Remembering the Holocaust means upholding human rights

By Tal Shmerling | 09 May 19

The trauma experienced by our elders is undeniably part of who we are. It affects what we do, the way we think, how we speak and what we eat, and even our sense of humour.

On Wednesday evening and Thursday, Australian Jews – many of us the children and grandchildren of Holocaust survivors – paused to remember the trauma experienced by our elders, as we observe Yom Hashoah, a day to commemorate the Holocaust and its 6 million Jewish victims.

This year is a particularly special Yom Hashoah commemoration for me personally.  Last week, I recited extracts from the testimony of my great aunt Tobcia, who died a few months ago, at an event at Monash University. Until the very end, Tobcia was a complex woman. Intelligent and well read, she had strong views and ideas, and voiced her opinions. Often loudly. She loved speaking and reading in Yiddish and had a dry wit that made me laugh.

However, Tobcia’s Holocaust experiences impacted her severely, both physically and emotionally. She never forgave God for the crimes committed against her, her family and her community. I don’t think she ever forgave humanity. Tobcia didn’t want me to read her testimony while she was alive. But now, as I read it for the first time, I start to understand her a little better. She wrote:

One night in the distance we saw flames. We asked what they were about. One of the guards, a Christian, himself a prisoner, answered: ‘Do you not smell it?’ And truly we smelled a peculiar stench around us, bitter and asphyxiating. The guard added: ‘They are burning gassed people in the crematoria.’ We did not believe this. No one was able to believe; it was impossible to believe such a horrifying thing.

If the Holocaust demonstrates the worst of what humanity is capable of, in my view, human rights is our best tool to prevent it from happening again. It is our way of giving substance to the weary call ‘Never Again’.

It was in the aftermath of the Holocaust that many of the world’s sovereign states, including Australia, came together and signed the United Nations Charter and adopted the Universal Declaration of Human Rights and other international human rights instruments.

This was the moment when the world came together and recognised that human rights needed to be more than symbolic gestures and good intentions. While international human rights treaties aren’t enforceable under Australian law, the treaties that we are a party to are intended to be binding and turned into domestic law in Australia. Australia is one of the few Western democracies without a national Human Rights Act. In Victoria, however, we are lucky – the Victorian Charter of Human Rights and Responsibilities (the Charter) is our expression of the International Covenant on Civil and Political Rights.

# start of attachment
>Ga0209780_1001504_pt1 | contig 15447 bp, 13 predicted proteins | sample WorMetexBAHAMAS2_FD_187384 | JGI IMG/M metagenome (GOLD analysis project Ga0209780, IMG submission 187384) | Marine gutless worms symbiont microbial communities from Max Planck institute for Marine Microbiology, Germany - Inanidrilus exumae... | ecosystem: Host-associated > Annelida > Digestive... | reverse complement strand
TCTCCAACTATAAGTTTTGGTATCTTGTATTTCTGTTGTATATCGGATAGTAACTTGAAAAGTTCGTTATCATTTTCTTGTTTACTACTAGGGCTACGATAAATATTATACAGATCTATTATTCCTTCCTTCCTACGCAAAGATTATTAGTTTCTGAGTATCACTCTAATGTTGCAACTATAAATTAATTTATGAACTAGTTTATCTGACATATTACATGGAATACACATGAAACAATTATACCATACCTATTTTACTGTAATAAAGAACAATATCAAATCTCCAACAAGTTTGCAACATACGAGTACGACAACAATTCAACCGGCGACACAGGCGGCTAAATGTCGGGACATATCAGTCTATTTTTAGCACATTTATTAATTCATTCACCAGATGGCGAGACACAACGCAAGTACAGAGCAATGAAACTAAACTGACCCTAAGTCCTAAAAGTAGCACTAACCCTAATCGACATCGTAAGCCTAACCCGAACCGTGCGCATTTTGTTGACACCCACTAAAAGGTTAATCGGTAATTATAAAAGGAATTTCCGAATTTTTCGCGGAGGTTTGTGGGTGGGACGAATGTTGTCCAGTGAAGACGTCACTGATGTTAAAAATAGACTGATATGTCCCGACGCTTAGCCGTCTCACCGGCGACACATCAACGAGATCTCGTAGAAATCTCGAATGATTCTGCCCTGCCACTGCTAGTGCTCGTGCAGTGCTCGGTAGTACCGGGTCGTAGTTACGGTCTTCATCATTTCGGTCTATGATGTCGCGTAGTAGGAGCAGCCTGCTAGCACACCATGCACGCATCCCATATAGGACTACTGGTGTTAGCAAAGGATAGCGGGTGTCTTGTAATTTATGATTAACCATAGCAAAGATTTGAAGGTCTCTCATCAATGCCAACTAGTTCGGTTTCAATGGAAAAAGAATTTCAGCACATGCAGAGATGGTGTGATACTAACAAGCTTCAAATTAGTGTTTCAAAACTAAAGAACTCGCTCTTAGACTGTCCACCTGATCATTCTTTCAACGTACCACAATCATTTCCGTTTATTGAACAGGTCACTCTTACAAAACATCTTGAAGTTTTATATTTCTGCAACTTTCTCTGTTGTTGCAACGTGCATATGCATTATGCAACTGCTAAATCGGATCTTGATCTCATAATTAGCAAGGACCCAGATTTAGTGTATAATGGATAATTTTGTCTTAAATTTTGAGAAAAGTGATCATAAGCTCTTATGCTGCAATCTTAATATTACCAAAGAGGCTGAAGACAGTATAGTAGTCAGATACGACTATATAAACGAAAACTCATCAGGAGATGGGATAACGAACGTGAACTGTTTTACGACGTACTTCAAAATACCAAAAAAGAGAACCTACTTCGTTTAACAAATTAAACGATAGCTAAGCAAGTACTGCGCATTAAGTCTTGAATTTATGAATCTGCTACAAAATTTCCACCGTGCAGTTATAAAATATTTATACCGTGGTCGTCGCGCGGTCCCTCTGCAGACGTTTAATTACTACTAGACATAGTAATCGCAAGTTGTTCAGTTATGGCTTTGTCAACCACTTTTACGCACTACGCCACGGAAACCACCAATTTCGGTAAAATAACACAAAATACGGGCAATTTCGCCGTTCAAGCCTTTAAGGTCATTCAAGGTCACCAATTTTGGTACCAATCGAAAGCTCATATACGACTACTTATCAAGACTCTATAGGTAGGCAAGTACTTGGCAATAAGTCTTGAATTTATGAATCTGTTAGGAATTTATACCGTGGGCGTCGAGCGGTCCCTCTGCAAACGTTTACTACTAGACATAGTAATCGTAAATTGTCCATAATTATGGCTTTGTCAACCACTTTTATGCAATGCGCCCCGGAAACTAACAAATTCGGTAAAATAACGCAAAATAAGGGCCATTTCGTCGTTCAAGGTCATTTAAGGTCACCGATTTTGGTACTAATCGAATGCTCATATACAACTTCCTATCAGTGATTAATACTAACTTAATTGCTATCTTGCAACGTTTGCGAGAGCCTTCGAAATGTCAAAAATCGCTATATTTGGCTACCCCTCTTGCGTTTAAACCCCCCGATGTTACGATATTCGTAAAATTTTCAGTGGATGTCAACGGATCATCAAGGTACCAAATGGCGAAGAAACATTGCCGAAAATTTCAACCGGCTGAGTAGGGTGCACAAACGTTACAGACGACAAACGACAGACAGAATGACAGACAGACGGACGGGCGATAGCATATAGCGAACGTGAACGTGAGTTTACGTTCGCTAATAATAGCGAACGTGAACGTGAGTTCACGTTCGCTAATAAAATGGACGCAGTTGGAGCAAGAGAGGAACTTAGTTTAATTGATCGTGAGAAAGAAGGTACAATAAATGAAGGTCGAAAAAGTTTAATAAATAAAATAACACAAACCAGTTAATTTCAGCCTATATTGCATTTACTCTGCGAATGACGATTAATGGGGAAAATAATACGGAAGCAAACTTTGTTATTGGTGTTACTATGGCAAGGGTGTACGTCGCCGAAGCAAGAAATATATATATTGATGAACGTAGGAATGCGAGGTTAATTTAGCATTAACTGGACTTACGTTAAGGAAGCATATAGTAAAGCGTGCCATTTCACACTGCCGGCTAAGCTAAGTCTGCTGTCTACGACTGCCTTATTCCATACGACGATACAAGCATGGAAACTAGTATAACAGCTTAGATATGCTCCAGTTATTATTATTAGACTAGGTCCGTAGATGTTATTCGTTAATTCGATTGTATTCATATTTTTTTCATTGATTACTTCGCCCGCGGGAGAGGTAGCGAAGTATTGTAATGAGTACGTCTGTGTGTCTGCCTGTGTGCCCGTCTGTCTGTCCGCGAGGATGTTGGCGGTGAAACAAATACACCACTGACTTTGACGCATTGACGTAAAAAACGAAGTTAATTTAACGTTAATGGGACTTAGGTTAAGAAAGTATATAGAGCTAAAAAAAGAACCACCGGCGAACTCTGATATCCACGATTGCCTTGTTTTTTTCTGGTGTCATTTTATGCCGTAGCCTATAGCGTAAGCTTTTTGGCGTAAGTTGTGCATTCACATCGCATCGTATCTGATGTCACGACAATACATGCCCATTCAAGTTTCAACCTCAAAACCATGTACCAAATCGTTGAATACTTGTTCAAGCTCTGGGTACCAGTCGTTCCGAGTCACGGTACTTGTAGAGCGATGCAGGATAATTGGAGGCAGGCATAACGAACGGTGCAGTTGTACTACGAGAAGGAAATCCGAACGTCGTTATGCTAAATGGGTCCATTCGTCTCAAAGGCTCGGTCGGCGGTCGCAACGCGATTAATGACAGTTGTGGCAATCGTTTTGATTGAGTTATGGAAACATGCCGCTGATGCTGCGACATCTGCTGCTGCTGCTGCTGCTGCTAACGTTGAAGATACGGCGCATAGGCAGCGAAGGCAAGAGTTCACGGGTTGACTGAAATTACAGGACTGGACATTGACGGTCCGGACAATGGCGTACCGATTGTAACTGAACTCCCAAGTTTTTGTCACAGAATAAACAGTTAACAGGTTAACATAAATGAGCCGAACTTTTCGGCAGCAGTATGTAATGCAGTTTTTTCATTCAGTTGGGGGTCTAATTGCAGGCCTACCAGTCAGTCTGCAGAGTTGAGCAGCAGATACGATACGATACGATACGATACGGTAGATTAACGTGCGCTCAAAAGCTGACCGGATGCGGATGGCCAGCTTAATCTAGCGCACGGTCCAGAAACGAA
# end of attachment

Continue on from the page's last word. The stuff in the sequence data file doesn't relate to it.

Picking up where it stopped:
When the Charter became Victorian law around 12 years ago, our Parliament chose to protect human rights in three main ways. First, any new law to be considered by Parliament requires a statement of Charter compatibility that scrutinises how the new law compares with Charter rights. If there is an inconsistency between a proposed law and a Charter right, the statement must explain why and how.

Second, courts and tribunals are obliged to interpret all Victorian laws, as far as is possible, in a way that is compatible with human rights.

Third, the Charter makes it unlawful for public authorities (including government departments, agencies and local councils) to act in a way that is incompatible with a human right, or to fail to give proper consideration to a relevant human right when making decisions.

Working together, these three mechanisms create a ‘dialogue’ model of rights – a continuous conversation about human rights between Victorian public authorities, Parliament, the courts and the Victorian community. This dialogue model is designed to ensure that human rights are considered in the development of laws and policies, in the delivery of public services, and in government decision-making.

Upholding human rights requires vigilance – growing a human rights culture is an ongoing and incremental process that requires a sustained commitment over many years. Genocides and serious human rights violations have occurred since the Holocaust and are still occurring.

While, the Charter is not perfect – we know that human rights laws cannot and will not prevent all human rights abuses from occurring – it still plays a vital role in Victoria. Through my work at the Victorian Equal Opportunity and Human Rights Commission, I see the Charter in action every day and the important role it plays in telling our public authorities that human rights are a fundamental part of their jobs and their decisions.

Promoting and upholding human rights is the best we can do to ensure that the actions of our government reflect the fundamental values of freedom, equality, respect and dignity. This year on Yom Hashoah I commit myself to promoting human rights in my community, keeping in mind what can happen if we do not.

Tal Shmerling is a senior legal advisor at the Victorian Equal Opportunity and Human Rights Commission (VEOHRC). This article is republished with the permission of VEOHRC, and first appeared here.